Proposal Would Shield Farmland From Key Wind, Solar Subsidy

By Nathan Worcester
Nathan Worcester
Nathan Worcester
Nathan Worcester is an environmental reporter at The Epoch Times. He can be reached at nathan.worcester@epochtimes.us. Follow Nathan on Twitter @nnworcester
March 30, 2022 Updated: March 31, 2022

Rep. Tom Tiffany (R-Wis.) has introduced legislation that would eliminate the energy credit for wind and solar installations if they are operated by a public utility on agricultural land.

Known as the Future Agriculture Retention and Management (FARM) Act of 2022, the bill was referred to the House Committee on Ways and Means on Feb. 28.

“I kept hearing stories about how productive agricultural land in Wisconsin and around the country was being used for these projects,” Tiffany said in an interview with The Epoch Times.

“It deeply concerns me that we’re going to take productive agricultural land out of production for something that’s intermittent and requires enormous subsidies to survive in the marketplace.”

Solar photovoltaic power in Tiffany’s home state of Wisconsin has a capacity factor of just 16 percent, according to the Energy Information Administration, meaning it is far less productive than nuclear, hydroelectric, natural gas, and coal power in the state.

Tiffany told The Epoch Times that a farmer in western Wisconsin reached out to him last year and said he was being offered $800 an acre and 25 years of guaranteed rent to put up a utility-scale solar installation on his property.

Tiffany says a typical farmer in his district would pay $150 to $200 an acre in rent. That’s in line with a 2020 state-level estimate from the U.S. Department of Agriculture, which listed an average price of $138 per acre.

“This farmer was really concerned about this. He said, ‘I could do this and make a bunch of money—but that’s not the best thing for America, especially when it comes to food production,’” Tiffany said.

“Some of the rent offers per acre for land, for wind, and solar are just something that normal farmers can’t compete with,” Isaac Orr, an energy expert at the Center of the American Experiment, told The Epoch Times.

Tiffany first announced the legislation with Orr, who, as did Tiffany, grew up on one of Wisconsin’s many dairy farms.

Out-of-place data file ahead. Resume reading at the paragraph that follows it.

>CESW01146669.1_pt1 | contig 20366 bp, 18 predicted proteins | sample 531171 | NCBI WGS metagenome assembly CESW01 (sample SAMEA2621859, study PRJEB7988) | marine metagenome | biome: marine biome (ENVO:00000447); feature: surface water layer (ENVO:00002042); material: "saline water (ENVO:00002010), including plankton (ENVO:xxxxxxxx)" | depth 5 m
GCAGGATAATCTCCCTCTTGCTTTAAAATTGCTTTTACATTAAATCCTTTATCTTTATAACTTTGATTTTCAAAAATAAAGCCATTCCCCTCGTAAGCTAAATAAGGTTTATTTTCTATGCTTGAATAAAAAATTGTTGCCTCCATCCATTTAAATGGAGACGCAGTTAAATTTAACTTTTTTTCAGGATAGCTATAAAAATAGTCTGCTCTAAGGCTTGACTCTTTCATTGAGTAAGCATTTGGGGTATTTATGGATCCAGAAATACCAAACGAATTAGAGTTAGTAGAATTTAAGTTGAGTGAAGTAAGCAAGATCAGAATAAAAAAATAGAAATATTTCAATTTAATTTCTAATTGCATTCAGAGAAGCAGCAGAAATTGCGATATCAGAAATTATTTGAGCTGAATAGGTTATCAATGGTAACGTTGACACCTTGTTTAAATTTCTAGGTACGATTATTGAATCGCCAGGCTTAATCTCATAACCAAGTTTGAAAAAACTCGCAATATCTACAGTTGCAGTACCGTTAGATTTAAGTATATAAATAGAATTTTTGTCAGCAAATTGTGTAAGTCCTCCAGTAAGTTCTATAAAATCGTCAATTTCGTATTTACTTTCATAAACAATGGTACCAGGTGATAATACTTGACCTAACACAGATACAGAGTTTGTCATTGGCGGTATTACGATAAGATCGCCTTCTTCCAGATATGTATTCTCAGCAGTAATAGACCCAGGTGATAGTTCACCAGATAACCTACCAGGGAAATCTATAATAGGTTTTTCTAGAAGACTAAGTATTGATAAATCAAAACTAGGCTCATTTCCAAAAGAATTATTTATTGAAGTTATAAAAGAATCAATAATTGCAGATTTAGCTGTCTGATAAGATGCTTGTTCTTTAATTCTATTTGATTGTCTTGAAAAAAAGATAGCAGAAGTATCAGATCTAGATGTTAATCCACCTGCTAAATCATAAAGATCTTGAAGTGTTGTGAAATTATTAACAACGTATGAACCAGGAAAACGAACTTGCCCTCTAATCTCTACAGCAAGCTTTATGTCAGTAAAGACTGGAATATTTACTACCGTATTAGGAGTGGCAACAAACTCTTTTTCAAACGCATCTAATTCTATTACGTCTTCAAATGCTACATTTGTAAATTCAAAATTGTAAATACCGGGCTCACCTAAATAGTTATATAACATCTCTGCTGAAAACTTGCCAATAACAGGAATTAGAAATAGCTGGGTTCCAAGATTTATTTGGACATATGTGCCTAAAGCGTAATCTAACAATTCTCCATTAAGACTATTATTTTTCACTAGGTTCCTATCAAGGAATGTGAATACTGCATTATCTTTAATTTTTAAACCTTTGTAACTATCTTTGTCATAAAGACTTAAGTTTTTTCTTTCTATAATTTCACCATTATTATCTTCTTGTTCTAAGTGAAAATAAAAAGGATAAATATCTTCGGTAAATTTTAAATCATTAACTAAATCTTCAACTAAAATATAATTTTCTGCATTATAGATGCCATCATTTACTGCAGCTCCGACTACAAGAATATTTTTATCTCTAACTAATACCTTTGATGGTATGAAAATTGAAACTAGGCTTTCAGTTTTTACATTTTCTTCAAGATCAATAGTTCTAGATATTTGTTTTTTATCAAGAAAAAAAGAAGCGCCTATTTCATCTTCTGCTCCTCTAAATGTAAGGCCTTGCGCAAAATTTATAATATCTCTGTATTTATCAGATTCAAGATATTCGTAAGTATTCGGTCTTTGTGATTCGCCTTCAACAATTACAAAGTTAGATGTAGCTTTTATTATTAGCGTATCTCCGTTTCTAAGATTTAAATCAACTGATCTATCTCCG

“A lot of times, it is the people who are the furthest removed from jobs where you get your hands dirty that are the most enthusiastic about these kinds of low-energy societies that are based on this kind of fairy tale of wind, solar, and batteries,” Orr told The Epoch Times.

Some solar boosters have promoted “agrivoltaics,” which are systems that pair photovoltaic solar panels with agricultural production.

Last year’s “Solar Futures Study” from the Department of Energy, for example, noted that the Agriculture Department supports “integrated agricultural systems”—that is, approaches to farming aimed at realizing more than one function from the same piece of land, often in line with environmental, social, and corporate governance (ESG) or ESG-like principles.

The Department of Energy suggested that agrivoltaics could fall into that category, citing, among other research, a study that indicated the combination of solar installations and crop production could make land as much as 70 percent more productive.

However, Orr expressed skepticism about the feasibility of growing crops under, or near, large solar panels. He also noted that livestock could damage such installations.

Tiffany announced the proposal as food shortages have become a looming threat, with President Joe Biden saying last week that such shortages would be “real.”

“I think we’re going to see a rebalancing of our priorities when it comes to energy and agriculture,” Orr said, citing the Russia–Ukraine war’s effects on global energy markets as well as China’s dominance of the global supply chain for solar panels.

Various states, including Iowa and Oregon, have also seen efforts to slow the spread of utility-scale solar on U.S. farmland.

“The next step is to talk to some state legislators, because it should be a real concern for them,” Tiffany said.

Orr noted that Tiffany’s bill doesn’t outright ban wind or solar development.

“If the shareholders want this, then fine—that’s their opportunity. But the U.S. taxpayer should not be ensuring that they’re going to get their money back,” he said.

“There is no free market for electricity. I completely acknowledge that. But that doesn’t mean we should be encouraging rational actors to do irrational things.”

House Ways and Means Committee Chairman Richard Neal (D-Mass.) didn’t respond by press time to a request by The Epoch Times for comment regarding Tiffany’s bill. The ranking Republican member of that committee, Rep. Kevin Brady (R-Texas), also didn’t respond by press time to a request for comment.

Representatives of two major renewable energy industry associations, the American Clean Power Association and the Solar Energy Industries Association, also didn’t respond by press time to a request for comment.

Nathan Worcester is an environmental reporter at The Epoch Times. He can be reached at nathan.worcester@epochtimes.us. Follow Nathan on Twitter @nnworcester